New York City Mayor Eric Adams and Lisa Garcia, an administrator with the Environmental Protection Agency, announced on Wednesday, March 15th, a project to construct two sewage containers underneath Brooklyn’s Gowanus Canal. New York City Chief Climate Officer and New York City Department od Environmental Protection (DEP) Commissioner Rohit T. Aggarwala was also present at the Gowanus Canal with Mayor Adams and Garcia to break ground on the project.
“Sewage overflow has long been a problem in the Gowanus area, and especially during heavy rainfalls. These tanks and the improved drainage and pumping infrastructure around it will keep the Gowanus Canal cleaner and provide more space for recreation and community activities,” said Mayor Adams.
The construction project will come at a cost of $1.6 billion. The main task of the project will be the construction of two large tanks capable of holding 12 million gallons of waste water. The top of the tanks will be designed into a 3.6 acre park. It is projected that the entire project will be completed in 2030.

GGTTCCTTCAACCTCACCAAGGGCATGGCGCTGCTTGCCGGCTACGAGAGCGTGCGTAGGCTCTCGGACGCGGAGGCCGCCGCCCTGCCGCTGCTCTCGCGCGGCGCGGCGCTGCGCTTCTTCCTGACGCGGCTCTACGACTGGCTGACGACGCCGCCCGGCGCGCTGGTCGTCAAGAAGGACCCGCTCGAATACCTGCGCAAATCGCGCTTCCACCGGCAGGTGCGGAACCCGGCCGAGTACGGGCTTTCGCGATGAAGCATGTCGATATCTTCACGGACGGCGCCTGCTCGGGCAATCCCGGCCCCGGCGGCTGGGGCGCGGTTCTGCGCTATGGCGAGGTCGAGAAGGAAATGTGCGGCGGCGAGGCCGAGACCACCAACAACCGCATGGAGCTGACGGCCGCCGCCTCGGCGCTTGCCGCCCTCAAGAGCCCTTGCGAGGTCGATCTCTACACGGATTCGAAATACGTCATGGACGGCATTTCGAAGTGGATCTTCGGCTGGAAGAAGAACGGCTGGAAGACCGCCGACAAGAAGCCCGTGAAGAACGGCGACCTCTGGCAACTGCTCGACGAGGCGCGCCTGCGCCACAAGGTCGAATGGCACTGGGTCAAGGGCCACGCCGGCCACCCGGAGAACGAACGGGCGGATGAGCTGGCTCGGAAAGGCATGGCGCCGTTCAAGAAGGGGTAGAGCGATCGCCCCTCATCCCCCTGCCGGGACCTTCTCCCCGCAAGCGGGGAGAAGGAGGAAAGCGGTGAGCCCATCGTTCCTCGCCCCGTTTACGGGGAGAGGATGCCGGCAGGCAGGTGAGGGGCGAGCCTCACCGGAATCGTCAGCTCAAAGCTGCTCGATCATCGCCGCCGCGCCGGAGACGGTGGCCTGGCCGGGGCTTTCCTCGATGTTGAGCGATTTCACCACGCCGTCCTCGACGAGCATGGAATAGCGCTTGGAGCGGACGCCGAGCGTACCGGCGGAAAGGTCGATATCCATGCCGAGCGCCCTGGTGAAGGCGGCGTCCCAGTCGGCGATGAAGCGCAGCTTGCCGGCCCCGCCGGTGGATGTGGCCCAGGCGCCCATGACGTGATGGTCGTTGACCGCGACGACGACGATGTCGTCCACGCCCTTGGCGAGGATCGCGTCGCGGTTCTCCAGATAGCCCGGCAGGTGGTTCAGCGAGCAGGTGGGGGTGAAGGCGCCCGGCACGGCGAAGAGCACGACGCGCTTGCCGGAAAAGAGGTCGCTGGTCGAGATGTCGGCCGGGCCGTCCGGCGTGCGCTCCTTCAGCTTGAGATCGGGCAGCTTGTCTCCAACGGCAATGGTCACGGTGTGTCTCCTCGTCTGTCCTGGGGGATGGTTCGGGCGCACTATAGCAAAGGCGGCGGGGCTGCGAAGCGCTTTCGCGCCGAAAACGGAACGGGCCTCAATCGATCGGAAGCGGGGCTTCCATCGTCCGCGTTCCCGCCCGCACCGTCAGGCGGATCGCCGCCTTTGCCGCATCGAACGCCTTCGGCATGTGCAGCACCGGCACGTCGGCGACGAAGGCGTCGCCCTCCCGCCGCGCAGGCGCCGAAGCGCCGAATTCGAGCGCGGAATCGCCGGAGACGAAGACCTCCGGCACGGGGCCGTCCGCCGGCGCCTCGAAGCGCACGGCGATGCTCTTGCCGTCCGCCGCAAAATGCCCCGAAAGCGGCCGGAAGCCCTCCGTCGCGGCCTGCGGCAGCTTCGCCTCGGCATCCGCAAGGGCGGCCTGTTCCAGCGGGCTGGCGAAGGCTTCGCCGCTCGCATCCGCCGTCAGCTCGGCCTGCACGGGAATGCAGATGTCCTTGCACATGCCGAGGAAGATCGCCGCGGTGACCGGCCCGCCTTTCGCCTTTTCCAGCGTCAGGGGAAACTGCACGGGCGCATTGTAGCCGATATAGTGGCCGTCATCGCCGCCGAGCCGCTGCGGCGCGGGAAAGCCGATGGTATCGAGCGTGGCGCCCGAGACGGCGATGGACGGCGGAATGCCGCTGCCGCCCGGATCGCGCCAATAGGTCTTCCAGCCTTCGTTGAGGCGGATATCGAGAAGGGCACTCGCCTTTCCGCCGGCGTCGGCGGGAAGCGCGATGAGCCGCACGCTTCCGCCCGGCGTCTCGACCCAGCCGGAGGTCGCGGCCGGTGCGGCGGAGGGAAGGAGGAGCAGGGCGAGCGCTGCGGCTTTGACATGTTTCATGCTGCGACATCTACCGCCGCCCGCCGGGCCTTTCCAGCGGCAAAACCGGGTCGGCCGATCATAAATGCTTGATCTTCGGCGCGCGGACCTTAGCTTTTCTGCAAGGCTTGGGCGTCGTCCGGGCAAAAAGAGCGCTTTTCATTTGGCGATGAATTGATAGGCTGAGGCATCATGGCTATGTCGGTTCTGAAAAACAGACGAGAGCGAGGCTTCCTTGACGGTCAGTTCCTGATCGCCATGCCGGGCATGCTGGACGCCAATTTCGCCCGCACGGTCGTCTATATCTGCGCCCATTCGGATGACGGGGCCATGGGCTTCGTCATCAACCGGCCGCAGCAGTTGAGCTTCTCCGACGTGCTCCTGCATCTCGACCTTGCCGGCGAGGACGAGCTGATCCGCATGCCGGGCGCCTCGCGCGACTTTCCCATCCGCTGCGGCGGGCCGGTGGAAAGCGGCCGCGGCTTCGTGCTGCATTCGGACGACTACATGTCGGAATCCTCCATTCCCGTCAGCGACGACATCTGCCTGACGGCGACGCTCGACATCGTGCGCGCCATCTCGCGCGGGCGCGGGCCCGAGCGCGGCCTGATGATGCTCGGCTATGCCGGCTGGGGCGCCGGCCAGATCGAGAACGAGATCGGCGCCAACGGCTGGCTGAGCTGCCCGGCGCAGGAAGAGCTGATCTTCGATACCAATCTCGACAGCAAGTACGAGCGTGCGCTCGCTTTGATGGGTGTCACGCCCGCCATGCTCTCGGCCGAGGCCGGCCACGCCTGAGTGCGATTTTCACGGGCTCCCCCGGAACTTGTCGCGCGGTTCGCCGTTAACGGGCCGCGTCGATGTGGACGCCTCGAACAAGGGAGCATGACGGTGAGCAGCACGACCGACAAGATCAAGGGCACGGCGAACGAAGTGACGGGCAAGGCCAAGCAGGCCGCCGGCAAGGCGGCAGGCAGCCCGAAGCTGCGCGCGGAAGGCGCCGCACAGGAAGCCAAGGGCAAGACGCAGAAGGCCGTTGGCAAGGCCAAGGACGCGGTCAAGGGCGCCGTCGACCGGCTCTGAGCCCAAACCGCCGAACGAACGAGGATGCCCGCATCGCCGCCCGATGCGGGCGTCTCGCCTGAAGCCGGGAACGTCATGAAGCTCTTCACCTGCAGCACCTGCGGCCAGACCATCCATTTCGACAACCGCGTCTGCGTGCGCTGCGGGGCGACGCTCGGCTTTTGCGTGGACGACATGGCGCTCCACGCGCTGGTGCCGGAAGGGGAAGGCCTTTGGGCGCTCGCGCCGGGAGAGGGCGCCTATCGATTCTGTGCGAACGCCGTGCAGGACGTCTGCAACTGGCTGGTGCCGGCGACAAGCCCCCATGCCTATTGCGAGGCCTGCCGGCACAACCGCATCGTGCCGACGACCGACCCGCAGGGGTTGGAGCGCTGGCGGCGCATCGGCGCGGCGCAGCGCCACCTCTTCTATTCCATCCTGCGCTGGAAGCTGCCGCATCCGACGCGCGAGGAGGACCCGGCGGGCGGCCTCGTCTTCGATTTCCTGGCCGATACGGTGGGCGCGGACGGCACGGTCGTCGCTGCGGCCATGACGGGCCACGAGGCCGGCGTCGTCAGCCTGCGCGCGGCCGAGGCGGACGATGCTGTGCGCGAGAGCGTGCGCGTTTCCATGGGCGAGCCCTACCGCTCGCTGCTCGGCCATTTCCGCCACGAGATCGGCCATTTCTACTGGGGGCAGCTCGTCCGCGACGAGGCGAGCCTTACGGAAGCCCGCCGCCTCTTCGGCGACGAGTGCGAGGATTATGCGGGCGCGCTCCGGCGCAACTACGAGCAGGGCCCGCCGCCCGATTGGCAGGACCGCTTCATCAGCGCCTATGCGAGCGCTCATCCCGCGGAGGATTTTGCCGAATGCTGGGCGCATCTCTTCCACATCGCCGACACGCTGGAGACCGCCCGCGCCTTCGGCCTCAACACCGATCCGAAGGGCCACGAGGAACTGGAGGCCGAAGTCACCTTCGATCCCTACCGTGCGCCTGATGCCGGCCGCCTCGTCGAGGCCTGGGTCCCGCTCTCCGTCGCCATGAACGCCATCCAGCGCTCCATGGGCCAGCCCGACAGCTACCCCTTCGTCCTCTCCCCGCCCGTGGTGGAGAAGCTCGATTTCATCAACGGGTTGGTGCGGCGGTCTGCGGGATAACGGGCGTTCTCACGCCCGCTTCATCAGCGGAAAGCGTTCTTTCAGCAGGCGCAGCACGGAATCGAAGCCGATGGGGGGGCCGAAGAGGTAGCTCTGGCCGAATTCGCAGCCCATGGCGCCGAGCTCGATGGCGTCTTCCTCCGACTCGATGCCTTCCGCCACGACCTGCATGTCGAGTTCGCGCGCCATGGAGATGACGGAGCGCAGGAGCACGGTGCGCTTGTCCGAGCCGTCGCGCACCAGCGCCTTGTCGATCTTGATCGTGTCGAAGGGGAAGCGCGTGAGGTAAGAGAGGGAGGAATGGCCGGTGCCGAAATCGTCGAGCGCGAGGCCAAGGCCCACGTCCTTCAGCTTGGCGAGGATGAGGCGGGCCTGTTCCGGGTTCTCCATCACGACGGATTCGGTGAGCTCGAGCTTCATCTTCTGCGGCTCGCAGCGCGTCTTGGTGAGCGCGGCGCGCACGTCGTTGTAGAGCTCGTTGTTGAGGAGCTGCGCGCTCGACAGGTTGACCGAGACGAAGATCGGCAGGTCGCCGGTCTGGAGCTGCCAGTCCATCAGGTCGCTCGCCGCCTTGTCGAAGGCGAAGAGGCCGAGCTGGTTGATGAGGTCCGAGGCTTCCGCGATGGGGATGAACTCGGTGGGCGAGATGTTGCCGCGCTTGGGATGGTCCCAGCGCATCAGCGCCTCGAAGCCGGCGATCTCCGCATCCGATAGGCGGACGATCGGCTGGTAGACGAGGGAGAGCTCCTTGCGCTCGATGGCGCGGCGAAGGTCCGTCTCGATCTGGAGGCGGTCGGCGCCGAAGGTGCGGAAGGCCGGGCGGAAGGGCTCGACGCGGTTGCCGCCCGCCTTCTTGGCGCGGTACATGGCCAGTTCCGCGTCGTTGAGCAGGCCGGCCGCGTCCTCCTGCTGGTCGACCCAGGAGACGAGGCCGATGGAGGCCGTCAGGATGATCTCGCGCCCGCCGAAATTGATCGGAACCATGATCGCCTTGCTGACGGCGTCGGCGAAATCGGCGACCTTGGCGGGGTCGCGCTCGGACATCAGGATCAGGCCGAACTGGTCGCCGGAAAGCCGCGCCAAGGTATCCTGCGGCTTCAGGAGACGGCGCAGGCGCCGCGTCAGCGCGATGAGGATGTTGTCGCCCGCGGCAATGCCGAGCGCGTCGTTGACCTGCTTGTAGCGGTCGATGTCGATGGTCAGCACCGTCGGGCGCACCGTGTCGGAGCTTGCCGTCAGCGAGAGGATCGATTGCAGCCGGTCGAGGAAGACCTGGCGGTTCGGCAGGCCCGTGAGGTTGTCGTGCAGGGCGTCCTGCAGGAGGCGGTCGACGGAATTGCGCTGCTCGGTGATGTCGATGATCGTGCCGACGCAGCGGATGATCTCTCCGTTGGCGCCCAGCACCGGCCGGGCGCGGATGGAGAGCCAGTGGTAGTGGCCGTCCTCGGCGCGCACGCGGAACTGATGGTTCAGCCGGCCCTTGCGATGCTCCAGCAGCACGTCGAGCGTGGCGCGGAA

“Today marks the achievement of an important milestone in our shared efforts to restore and protect the health of the Gowanus Canal,” said EPA Regional Administrator Garcia. “Under the leadership of Mayor Adams and New York City DEP Commissioner Aggarwala, the city has taken an important step forward in implementing the EPA-ordered Superfund cleanup and safeguarding the health of our environment and the well-being of this community.”
The Gowanus Canal is infamous for the flow of waste water that carries toxic material. For a considerable time, it was utilized as a dumping ground by industrial and chemical manufacturing companies. There was a point when the waste in the canal was hazardous, with a group of scientists discovering the gonorrhea virus as present in the water. In 2018, an agreement was reached between the United States EPA and the National Grid to clean up the canal at a cost of $100 million.